Friday, 17 August 2007
Sahagun, it's a helluva town!
I woke up with an Electric Light Orchestra song stuck in my head: Mister Blue Sky. And indeed, the sky was brilliant outside the plank door of our cave.
Paddy had been up for ages. He scowled and said little, but had excellent coffee. We went over to the bodega, which is white as a dove now that the two coats of whitewash are setting up and sealing all the little pits and holes in the concrete. We put the last of the Luminous Blue on the lintels. It´s a knockout. You can see it all blinding white from out on the N120.
The inside is still a spider-hole, and Paddy calls the bodega our ¨whited sepulchre.¨ (He is such a ray of sunshine.) We both are very pleased with how it´s turned out. A concrete mixer of our own may be grinding away in our future. You´re not really a homeowner if you don´t have one, and there really are 1,001 applications for concrete on any given weekend.
We expected the plumber and builders and plumbing supplies to show up today, as yesterday was the Feast of the Assumption of Our Lady and everyone was off. We set off early for Sahagun. I had to take my spankin´ new Stihl back to the Chainsaw Boutique. I believe I ordered (and paid-for) a 160cc, but the one I got is a 140. Clarity is needed. The man who sold it wasn´t there, so we have to go back tomorrow. I think it was an honest mistake, but I wanna know. We are getting a bit fed-up with people sorta-kinda taking more of our money than we agreed to pay, or being given products of lesser quality, and being expected to suck it up…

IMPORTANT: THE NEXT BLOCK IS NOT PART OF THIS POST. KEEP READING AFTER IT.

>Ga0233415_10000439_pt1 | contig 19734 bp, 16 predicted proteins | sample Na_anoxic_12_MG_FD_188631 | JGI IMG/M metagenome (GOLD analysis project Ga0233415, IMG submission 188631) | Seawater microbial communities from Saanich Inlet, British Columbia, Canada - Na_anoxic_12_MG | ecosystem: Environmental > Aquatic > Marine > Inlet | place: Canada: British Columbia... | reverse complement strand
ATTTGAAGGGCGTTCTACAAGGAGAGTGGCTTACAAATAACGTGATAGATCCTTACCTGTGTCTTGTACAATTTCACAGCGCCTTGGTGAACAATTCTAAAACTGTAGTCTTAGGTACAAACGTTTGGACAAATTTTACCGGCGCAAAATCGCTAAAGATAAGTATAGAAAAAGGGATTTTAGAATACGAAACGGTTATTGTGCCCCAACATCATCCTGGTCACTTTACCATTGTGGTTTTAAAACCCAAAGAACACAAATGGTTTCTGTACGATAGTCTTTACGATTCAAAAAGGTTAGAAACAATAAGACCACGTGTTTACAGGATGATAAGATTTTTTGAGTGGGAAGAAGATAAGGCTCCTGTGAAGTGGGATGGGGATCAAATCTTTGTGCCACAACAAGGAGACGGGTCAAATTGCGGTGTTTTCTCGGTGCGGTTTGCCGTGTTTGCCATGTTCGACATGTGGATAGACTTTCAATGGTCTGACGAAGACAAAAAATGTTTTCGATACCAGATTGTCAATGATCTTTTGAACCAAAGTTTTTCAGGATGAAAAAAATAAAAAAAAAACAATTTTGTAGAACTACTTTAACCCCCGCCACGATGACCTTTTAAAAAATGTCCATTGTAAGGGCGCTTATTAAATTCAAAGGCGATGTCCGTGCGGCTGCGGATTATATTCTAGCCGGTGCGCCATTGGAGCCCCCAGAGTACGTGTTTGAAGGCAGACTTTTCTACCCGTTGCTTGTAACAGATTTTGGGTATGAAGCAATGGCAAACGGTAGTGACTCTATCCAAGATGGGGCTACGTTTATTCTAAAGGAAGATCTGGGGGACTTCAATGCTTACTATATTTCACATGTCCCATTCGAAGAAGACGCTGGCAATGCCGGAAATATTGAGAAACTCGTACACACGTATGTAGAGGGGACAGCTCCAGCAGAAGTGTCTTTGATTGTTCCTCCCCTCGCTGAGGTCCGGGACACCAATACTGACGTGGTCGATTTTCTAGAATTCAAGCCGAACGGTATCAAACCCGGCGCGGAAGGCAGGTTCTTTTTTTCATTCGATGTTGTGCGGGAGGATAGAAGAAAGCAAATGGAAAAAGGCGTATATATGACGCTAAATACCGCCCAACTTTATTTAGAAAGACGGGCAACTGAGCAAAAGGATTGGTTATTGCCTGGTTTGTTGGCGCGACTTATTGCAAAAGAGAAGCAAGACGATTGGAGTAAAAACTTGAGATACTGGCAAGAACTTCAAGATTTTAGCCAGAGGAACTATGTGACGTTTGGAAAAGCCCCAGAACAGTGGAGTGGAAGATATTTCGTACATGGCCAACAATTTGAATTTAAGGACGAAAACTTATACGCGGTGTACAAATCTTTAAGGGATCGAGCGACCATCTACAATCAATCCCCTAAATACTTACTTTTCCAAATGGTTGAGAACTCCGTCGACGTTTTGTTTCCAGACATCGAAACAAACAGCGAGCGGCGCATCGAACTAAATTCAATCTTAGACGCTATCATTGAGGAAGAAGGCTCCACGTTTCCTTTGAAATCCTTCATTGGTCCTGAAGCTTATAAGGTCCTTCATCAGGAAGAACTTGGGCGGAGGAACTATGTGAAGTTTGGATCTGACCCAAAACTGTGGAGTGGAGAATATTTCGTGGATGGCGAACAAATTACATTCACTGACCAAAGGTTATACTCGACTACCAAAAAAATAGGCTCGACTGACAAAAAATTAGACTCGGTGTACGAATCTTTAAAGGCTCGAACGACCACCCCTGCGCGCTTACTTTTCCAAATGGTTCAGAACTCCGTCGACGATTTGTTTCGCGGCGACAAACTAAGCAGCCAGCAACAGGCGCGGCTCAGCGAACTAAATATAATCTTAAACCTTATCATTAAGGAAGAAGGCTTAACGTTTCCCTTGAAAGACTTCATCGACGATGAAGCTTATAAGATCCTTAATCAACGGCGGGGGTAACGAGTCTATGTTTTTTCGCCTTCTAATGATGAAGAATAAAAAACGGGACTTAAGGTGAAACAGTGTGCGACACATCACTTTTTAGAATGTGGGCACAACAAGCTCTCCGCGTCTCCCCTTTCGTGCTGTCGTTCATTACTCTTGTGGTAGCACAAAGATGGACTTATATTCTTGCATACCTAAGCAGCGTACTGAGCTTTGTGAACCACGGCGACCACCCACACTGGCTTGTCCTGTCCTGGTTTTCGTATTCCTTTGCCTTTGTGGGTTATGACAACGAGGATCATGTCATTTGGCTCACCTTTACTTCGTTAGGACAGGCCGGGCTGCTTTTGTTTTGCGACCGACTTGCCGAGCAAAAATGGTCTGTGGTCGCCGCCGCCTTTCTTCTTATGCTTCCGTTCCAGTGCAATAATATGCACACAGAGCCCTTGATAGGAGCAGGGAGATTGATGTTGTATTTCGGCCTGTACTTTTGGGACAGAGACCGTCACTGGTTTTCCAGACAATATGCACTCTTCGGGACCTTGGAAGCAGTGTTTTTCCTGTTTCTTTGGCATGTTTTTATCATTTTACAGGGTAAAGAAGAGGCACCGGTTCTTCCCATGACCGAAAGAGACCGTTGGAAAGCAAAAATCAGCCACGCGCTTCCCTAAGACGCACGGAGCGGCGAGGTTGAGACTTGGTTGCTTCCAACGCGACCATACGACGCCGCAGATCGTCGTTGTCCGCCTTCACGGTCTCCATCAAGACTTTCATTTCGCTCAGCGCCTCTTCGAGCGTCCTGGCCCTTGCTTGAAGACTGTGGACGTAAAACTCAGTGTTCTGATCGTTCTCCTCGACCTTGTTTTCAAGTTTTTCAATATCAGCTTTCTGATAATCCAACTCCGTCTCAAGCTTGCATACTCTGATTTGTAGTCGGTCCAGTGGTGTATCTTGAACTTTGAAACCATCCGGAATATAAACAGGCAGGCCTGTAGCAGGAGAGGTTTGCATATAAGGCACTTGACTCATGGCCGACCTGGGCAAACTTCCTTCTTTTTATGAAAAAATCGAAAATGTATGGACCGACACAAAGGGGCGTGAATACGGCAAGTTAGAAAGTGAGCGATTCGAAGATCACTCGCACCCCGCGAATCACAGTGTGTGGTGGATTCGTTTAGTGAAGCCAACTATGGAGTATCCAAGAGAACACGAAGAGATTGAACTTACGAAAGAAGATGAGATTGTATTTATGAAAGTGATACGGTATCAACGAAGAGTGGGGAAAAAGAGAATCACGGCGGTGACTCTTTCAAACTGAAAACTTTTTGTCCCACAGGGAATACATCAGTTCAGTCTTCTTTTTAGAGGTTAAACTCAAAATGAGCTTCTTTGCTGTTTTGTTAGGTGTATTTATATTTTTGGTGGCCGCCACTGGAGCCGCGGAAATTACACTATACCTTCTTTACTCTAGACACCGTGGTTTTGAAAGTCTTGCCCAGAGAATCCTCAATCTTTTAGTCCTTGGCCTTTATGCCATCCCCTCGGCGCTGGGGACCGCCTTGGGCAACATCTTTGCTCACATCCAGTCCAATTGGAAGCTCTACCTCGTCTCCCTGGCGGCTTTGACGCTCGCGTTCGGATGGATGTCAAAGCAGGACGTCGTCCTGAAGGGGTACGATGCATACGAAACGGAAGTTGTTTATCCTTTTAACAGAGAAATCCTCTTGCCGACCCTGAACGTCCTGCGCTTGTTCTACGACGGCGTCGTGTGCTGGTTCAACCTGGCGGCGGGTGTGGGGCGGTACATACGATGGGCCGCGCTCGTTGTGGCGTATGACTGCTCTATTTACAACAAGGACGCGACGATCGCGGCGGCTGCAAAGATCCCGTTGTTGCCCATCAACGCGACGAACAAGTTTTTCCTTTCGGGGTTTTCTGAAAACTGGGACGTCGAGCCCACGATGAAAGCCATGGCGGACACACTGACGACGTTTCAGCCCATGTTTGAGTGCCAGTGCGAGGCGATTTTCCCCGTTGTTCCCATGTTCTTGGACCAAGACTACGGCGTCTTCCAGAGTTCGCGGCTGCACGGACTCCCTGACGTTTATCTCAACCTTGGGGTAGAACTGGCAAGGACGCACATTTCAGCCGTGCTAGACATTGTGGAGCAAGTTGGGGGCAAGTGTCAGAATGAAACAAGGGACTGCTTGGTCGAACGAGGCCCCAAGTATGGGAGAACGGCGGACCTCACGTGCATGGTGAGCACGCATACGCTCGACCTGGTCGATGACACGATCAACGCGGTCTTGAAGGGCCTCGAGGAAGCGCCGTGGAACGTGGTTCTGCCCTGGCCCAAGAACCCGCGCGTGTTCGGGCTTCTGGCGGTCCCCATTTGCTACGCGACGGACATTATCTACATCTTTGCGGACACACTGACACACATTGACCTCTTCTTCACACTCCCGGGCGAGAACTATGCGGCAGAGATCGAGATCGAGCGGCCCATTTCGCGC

Sorry. Anyway, Sahagun is throbbing these days, with TWO traffic cops valiantly trying to keep the cars from triple-parking on the incoming Avenida de Constitucion, while the big weekly delivery to the Lupa Grocery arrived on the next street up and proceeded to unload for an hour, effectively blocking the outgoing traffic artery at the busiest time of day. Then a funeral cortege tried to leave St. Lawrence church. The grocery truck driver, with a whistle-tooting cop and several formally attired funeral-goers shouting at him, finally just abandoned several pallets of dairy goods just inside the sliding doors of the packed market, slammed the truck doors shut, and pulled away… and back-ended the meat delivery truck double-parked outside the butcher shop on the next block.
The funeral people were apoplectic, and the crowds coming and going got a heckuva show. I don´t know if the dead person ever made it to the cemetery, but If nothing else could make the dead get up and walk, this might do it.
Meanwhile, I went to get a haircut. I love getting haircuts in Sahagun, because Peluqueria Conchi, where I go every six weeks or so, is such a vortex of strange and wonderful ladies.
And it´s just up the street from the remains of San Facundo, a Benedictine monastic complex that once ruled this sector of Spain and spun off Conquistadors, saints, scholars, and wicked abbots for a good 600 years. All that remains now is a clock tower, a fabulous Mudejar church, some well-preserved ruins, and a prim convent of a dozen or so Benedictine nuns who watch over the remains. (San Facundo --> Sahagun. Geddit?)